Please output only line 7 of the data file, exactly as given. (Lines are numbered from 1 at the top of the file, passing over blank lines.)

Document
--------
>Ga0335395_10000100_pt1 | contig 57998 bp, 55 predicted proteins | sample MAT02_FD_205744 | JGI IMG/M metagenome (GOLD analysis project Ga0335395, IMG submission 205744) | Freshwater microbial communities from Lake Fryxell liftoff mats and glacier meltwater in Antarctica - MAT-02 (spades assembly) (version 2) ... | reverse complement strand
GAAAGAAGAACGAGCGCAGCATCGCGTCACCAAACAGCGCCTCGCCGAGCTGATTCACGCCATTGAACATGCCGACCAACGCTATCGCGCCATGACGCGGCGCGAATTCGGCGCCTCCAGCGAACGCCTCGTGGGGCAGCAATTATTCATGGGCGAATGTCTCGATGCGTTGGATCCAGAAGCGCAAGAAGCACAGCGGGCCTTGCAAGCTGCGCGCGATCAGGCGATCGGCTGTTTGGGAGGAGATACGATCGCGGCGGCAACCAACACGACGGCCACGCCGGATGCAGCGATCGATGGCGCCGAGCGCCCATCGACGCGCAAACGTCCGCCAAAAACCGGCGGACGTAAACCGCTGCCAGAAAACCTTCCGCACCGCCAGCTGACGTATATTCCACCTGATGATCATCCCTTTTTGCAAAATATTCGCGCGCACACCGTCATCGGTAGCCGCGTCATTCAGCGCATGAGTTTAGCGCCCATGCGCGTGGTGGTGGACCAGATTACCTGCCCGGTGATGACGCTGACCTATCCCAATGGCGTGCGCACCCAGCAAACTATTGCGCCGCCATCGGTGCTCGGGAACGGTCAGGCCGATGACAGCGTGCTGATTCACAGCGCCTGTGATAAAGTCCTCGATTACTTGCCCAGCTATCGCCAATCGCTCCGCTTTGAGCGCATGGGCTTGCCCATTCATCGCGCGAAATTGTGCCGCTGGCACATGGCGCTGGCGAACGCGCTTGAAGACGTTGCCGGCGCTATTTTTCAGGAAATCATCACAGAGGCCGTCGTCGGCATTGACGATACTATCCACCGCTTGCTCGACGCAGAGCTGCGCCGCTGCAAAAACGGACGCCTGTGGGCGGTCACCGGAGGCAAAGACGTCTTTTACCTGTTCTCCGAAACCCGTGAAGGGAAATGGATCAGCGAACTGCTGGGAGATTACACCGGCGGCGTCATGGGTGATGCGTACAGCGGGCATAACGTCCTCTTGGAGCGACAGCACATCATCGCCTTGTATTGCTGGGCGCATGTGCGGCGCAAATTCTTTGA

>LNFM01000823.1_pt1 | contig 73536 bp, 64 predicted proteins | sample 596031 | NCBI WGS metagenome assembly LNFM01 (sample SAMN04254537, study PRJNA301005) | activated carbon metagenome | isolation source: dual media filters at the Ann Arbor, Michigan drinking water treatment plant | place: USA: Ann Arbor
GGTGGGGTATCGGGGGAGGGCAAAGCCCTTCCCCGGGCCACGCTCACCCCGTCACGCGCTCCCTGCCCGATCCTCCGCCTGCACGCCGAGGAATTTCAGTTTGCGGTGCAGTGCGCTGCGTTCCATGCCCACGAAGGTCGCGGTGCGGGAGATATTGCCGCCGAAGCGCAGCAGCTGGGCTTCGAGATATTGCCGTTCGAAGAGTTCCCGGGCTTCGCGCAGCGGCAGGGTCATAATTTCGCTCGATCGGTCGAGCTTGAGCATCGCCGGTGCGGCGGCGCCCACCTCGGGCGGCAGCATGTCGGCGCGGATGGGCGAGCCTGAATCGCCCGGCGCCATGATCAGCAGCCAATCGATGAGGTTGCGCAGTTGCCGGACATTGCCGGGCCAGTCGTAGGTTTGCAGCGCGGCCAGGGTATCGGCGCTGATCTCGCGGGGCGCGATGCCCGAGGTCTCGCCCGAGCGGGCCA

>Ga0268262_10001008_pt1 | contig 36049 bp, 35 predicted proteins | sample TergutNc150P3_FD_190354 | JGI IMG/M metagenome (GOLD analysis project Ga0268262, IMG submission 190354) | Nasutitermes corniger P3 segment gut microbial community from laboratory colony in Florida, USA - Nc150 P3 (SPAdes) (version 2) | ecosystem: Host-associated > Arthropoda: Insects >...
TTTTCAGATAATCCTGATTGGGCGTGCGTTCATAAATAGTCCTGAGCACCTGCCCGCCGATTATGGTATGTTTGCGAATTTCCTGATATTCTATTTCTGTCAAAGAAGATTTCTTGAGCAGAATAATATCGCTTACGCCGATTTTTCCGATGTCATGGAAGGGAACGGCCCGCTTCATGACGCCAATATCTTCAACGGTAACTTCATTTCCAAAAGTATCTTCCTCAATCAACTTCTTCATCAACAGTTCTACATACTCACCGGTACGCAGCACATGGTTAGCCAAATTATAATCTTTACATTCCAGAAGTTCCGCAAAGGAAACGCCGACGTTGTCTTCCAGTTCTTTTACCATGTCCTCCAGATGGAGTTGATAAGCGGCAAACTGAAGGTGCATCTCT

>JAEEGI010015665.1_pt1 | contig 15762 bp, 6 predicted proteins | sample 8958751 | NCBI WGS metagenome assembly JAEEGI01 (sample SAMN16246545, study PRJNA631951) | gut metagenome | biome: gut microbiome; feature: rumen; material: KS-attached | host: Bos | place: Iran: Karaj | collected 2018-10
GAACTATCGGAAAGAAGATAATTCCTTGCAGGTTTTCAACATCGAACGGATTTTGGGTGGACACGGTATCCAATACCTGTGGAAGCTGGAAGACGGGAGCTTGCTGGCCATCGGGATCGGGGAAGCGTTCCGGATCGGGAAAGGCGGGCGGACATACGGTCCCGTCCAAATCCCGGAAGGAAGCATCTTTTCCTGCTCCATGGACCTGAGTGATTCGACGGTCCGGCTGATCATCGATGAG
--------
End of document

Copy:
>JAEEGI010015665.1_pt1 | contig 15762 bp, 6 predicted proteins | sample 8958751 | NCBI WGS metagenome assembly JAEEGI01 (sample SAMN16246545, study PRJNA631951) | gut metagenome | biome: gut microbiome; feature: rumen; material: KS-attached | host: Bos | place: Iran: Karaj | collected 2018-10